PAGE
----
How Does the Google Algorithm Work?
If you have spent any time with a digital marketer, you have undoubtedly heard about the Google algorithm. The algorithm is the single most important thing that any digital marketing professional or website owner needs to understand.
When a user types in a search, the algorithm will instantaneously scan and analyze trillions of websites within their index based on over 200 different factors. Some of these factors include:
- Domain factors (age, registration length, keyword matches in the domain, etc.)
- Page-level factors (title tags, H1 tags, content length and helpfulness, LSI keywords, internal links, page load speed, schema data, etc.)
- Site-level factors (contact information, domain authority, sitemap, site architecture, SSL certificate, mobile-friendliness, EAT, etc.)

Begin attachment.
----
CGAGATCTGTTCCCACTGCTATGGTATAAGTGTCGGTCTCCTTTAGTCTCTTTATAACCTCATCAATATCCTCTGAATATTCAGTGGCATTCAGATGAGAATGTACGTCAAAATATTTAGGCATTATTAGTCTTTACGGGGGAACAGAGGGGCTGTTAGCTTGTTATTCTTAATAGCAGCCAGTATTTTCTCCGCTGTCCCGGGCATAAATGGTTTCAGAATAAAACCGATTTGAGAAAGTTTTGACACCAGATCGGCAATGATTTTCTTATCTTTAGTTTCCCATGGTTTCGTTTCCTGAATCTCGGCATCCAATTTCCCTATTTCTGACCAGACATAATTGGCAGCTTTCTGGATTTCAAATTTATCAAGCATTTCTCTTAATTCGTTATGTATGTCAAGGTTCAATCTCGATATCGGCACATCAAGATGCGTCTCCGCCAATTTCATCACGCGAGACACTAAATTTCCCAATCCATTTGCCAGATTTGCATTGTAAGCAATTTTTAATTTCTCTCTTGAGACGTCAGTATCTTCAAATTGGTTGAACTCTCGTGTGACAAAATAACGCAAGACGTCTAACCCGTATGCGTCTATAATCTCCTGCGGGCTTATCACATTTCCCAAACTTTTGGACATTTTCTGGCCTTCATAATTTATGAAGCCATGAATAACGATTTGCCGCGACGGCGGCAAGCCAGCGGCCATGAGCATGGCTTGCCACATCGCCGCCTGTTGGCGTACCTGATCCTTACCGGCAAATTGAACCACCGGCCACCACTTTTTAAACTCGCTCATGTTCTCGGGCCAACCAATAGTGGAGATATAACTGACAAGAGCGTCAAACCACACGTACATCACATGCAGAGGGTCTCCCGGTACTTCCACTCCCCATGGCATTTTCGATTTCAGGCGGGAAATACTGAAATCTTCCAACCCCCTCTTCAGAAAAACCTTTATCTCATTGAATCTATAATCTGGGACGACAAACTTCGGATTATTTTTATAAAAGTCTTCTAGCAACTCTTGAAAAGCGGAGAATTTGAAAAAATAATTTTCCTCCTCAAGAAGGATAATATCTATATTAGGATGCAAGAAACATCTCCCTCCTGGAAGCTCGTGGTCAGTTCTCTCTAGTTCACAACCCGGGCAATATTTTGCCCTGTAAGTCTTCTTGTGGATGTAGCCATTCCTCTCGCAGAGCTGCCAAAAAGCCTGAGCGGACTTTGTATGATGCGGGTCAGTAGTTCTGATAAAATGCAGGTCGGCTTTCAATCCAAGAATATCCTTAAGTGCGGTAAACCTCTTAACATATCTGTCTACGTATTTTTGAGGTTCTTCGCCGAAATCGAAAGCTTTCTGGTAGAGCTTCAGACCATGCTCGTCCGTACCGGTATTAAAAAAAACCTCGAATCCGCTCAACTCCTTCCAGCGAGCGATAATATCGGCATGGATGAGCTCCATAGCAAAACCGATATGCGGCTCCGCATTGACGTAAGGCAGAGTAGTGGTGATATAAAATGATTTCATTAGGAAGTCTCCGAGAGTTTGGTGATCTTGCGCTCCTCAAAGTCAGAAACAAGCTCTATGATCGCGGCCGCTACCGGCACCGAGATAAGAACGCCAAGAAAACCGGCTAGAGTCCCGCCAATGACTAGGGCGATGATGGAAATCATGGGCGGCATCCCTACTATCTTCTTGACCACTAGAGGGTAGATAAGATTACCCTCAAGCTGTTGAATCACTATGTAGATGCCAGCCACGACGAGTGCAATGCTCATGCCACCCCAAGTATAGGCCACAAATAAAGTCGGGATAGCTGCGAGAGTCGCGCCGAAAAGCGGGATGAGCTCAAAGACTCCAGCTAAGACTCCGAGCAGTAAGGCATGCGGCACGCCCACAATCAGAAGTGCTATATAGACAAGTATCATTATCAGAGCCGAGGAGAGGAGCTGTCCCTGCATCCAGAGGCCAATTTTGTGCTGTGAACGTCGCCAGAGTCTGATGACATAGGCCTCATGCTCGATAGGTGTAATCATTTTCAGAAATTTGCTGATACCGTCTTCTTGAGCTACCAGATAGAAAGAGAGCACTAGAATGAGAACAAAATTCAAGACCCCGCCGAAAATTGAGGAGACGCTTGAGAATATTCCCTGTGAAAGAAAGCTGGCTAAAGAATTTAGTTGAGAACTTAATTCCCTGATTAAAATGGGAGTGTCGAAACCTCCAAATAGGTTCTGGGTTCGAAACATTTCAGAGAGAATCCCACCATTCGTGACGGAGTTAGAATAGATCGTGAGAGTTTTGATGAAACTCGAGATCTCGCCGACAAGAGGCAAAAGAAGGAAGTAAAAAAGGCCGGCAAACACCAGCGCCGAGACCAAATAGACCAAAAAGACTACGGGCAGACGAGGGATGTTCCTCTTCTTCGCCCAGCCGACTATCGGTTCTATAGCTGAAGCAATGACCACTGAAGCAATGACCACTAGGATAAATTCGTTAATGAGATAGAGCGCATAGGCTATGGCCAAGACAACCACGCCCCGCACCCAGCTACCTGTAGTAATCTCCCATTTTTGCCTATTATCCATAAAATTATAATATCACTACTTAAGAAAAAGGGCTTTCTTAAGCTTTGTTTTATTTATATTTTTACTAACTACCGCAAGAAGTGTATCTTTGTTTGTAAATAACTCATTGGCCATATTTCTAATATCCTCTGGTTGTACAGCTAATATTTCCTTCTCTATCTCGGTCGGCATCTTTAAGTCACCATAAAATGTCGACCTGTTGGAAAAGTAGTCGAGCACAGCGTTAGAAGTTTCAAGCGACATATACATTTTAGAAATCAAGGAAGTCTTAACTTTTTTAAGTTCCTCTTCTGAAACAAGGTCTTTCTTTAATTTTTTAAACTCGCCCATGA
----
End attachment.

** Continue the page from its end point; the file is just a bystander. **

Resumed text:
- Backlink factors (number of backlinks, backlink quality)
- User interaction (Click-through rates, bounce rates, etc.)
- Off-page factors (citations, NAP consistency, etc.)
Once Google analyzes all of its websites against the 200+ different factors, it will return results that ideally match what the user is looking for. All of this happens within a fraction of a second.
We know that the results in the SERPs are just clones of websites taken at the time of indexing, but when it comes to how exactly those results are shown to users and how the 200 ranking factors are used, the waters get a bit murky. Google is notorious for hiding the exact details of how its algorithm works, so it can often feel like a game of cat and mouse when trying to set up a website for success.